The current project was started in 1992, as very little of the developments which started in 1984 and 1989 could be effectively used ( though, of course, the experience gained was very valuable ).
In a way, the starting point for Merlin was the August issue of Byte magazine about the Smalltalk-80 object oriented language. It showed that computers could be made simple ( and even fun ) to use - very different from the CP/M style computers that were popular back then.
IBM introduced the PC
The idea of a Smalltalk-like computer for the masses went from day dreaming to action when the Pegasus Project ( which developed a computer for children and schools ) was started.
A microkernel, message passing Unix project was started at LSI - USP ( project SINDE )
Apple introduced the Lisa, making Windows and Mice industry buzzwords
It became clear that using Pegasus as a scaled down version of the more ambitious goals was resulting in a unsatisfactory hybrid, the project was split in two ( Pegasus died out a little later ), with the Smalltalk computer renamed to Merlin
Several alternatives were considered for the hardware and a bytecode-less Smalltalk was designed. Later the Smalltalk method names were translated to Portuguese and the "blue book" implementation was translated to C.
The Brazilian Congress transformed the "Reserved Market Policy" into a law by an almost unanimous vote
Apple introduced the Macintosh, the "computer for the rest of us"
The Merlin I prototype was designed and built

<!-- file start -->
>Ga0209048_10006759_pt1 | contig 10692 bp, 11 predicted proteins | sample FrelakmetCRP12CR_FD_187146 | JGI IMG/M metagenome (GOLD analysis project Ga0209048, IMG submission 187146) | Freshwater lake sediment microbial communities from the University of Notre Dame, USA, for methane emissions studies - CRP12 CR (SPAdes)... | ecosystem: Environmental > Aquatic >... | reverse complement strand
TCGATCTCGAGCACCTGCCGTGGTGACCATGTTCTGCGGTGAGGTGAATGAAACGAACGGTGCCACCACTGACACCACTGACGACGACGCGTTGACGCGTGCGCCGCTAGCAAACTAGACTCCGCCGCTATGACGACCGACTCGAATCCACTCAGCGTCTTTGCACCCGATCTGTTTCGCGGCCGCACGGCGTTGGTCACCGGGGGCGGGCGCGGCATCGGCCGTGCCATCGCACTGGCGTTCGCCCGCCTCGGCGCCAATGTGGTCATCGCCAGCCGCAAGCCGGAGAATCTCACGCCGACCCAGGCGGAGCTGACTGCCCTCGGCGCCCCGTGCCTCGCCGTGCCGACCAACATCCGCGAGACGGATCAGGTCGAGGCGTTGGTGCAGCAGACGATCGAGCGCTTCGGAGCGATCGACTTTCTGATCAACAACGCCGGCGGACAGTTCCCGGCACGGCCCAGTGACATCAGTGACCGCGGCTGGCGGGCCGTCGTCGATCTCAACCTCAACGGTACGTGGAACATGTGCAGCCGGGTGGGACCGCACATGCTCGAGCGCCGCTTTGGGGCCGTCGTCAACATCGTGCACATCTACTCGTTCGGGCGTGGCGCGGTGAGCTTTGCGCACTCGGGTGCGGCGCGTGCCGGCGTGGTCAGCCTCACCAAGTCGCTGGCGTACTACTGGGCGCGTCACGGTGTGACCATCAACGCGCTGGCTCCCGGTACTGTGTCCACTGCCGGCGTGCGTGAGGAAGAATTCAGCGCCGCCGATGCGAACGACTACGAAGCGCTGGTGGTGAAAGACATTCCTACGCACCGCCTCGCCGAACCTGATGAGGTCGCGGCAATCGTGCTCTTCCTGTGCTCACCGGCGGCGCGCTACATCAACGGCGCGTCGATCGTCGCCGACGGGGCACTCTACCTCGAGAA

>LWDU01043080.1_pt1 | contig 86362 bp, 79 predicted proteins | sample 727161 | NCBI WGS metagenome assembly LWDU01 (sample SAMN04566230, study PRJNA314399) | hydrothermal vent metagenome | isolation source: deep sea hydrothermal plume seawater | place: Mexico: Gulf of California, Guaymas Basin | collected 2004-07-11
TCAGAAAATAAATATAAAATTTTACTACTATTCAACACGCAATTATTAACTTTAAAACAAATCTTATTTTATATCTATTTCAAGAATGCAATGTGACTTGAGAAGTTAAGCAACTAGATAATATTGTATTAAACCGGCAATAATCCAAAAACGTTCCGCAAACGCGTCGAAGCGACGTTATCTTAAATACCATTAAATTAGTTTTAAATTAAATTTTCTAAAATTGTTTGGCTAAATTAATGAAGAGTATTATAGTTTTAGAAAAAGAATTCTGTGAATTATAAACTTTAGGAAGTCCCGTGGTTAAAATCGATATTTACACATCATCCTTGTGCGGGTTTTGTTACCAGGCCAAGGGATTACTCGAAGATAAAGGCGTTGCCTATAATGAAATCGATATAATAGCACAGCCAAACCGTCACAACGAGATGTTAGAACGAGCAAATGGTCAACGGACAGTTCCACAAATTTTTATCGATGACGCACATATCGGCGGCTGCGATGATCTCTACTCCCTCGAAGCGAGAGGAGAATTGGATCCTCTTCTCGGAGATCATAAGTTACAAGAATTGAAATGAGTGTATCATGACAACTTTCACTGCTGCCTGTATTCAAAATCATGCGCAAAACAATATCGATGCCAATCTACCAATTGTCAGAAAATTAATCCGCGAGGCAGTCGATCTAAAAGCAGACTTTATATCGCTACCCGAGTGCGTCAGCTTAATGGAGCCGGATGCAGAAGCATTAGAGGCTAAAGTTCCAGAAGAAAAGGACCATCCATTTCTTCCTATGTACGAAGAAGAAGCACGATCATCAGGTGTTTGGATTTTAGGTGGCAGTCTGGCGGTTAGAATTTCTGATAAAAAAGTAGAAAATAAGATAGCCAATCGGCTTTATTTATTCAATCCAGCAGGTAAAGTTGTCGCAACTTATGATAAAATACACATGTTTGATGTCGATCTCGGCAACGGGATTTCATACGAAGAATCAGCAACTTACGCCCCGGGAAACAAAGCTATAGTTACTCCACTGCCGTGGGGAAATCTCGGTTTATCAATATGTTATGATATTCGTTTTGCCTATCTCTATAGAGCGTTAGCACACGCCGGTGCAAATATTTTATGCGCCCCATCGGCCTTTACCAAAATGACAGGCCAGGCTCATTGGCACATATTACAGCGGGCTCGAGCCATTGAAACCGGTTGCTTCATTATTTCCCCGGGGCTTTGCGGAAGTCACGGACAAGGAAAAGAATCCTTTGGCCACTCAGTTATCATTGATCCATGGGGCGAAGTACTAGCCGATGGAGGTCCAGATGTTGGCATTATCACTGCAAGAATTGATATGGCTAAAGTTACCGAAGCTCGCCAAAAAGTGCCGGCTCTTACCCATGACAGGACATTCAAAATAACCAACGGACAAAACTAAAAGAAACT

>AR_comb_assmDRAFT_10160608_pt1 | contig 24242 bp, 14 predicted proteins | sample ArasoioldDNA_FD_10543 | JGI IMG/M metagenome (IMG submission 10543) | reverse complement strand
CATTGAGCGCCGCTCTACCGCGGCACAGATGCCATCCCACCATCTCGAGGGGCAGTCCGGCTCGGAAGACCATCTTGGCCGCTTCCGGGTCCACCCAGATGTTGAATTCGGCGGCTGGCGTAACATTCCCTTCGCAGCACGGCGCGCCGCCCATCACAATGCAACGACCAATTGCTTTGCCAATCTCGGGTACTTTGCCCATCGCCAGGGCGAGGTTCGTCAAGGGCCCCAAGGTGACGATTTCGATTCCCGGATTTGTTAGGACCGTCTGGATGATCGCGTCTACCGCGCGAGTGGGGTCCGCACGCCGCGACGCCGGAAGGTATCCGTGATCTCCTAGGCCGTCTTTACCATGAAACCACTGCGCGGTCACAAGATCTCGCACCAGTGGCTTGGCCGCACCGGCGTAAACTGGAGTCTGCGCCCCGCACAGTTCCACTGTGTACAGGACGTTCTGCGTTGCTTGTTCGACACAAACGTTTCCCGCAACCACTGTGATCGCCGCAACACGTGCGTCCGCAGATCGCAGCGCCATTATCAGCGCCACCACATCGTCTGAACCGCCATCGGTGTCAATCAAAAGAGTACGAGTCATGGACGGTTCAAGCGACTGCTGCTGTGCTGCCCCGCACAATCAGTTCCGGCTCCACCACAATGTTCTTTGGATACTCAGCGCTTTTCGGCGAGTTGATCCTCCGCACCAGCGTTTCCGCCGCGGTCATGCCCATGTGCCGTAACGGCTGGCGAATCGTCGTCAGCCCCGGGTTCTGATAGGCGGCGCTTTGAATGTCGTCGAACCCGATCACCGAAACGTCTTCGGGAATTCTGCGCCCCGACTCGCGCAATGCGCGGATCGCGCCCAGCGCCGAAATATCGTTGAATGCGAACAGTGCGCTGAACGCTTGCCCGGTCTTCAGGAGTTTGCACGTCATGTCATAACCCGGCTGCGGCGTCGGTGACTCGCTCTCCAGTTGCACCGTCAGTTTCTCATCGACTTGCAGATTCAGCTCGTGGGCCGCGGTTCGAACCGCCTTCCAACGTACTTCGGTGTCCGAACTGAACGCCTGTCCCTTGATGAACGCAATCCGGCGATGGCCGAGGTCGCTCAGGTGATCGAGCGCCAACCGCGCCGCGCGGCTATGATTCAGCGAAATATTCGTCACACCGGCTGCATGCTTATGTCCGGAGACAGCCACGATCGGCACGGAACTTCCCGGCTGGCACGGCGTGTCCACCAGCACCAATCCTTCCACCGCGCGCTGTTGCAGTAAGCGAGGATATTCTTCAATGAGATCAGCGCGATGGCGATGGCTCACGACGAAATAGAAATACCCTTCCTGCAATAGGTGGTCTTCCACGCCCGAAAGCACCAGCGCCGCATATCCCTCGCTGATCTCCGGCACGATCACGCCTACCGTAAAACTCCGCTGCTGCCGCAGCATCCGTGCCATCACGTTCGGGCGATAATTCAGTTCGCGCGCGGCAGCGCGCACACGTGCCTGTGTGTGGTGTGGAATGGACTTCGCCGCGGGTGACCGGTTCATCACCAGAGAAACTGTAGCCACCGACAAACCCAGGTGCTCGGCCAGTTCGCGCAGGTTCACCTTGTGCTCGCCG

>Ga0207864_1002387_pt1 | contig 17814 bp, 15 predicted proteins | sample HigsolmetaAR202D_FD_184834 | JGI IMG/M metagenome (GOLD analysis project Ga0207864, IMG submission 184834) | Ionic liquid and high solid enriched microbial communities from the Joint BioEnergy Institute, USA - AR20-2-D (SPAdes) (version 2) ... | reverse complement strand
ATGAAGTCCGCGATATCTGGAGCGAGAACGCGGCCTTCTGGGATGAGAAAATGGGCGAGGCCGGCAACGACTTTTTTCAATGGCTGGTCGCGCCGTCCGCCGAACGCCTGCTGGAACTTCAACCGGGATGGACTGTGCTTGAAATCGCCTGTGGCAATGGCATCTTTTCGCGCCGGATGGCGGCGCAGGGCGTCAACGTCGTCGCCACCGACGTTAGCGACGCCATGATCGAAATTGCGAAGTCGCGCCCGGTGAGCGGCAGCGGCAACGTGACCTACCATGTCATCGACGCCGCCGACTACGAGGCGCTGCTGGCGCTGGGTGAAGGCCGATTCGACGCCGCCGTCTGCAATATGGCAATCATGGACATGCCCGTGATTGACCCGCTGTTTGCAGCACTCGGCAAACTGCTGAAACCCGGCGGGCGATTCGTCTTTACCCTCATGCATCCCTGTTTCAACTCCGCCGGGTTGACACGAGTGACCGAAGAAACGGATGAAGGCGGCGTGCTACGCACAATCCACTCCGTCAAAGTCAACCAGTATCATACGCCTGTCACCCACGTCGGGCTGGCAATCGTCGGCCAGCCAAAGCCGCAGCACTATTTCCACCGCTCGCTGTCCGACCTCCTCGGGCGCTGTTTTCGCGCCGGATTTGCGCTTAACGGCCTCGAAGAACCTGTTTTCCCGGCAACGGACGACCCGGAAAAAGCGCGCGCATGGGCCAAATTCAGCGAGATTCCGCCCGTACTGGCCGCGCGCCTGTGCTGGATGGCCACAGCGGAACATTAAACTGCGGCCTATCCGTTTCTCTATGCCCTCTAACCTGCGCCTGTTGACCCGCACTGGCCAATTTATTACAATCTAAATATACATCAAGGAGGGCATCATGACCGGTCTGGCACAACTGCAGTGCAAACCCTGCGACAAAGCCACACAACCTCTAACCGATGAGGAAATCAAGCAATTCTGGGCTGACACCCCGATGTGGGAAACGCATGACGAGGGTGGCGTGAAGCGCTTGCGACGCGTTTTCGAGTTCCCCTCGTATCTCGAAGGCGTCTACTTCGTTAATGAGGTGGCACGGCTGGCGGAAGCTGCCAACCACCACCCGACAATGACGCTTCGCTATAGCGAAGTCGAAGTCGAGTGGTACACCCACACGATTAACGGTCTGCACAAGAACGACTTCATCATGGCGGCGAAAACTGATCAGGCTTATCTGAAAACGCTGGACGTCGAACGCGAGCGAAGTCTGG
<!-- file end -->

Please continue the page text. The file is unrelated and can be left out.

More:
Digitalk introduced Methods, the first commercial Smalltalk ( for the PC )
"Inova Tecnologia e Informatica" was founded in association with Softec ( a leading PC maker in Brazil ) to develop Merlin
The Merlin II prototype was built in record time
Merlin OS, a very simple operating system, was written to help debug Smalltalk on the Merlin II
The Merlin III was designed and built. It was a dual bus 68020 machine - it had both NuBus and 8 bit PC slots
First a QNX port to Merlin III was canceled as well as the Smalltalk effort, being replaced by new OS design written in an Objective-C like language. Then the hardware project was scrapped, and the software was moved to the PC AT
Xerox spin-off Parcplace was created to finally do something about Smalltalk
"Self: The Power of Simplicity" paper was published at OOPSLA
The association with Softec came to an end
The project was restarted at LSI - USP.
The detailed design of Merlin IV was finished
Self 1.0 was released at Stanford
A 64 node machine was built at LSI ( MS8702 )
The Self project moved to Sun
|The project was restarted once again. This time as a "home-grown computer"|
The "Reserved Market Policy" came to a eagerly awaited end
Self 2.0 was released
The Merlin IV Prototype runs its first programs
the first lines of tinySelf in C were written on a DOS machine
Self 3.0 was released
The first Merlin IV prototype stopped working ( the stress to the board of constantly replacing EPROMs proved to be a problem ). A second prototype was built
Merlin's Web pages at LSI - USP let the world know about the project
Work on tinySelf was restarted, this time on Linux
Self 4.0 was released
I would like to thank the people who have helped Merlin in the past: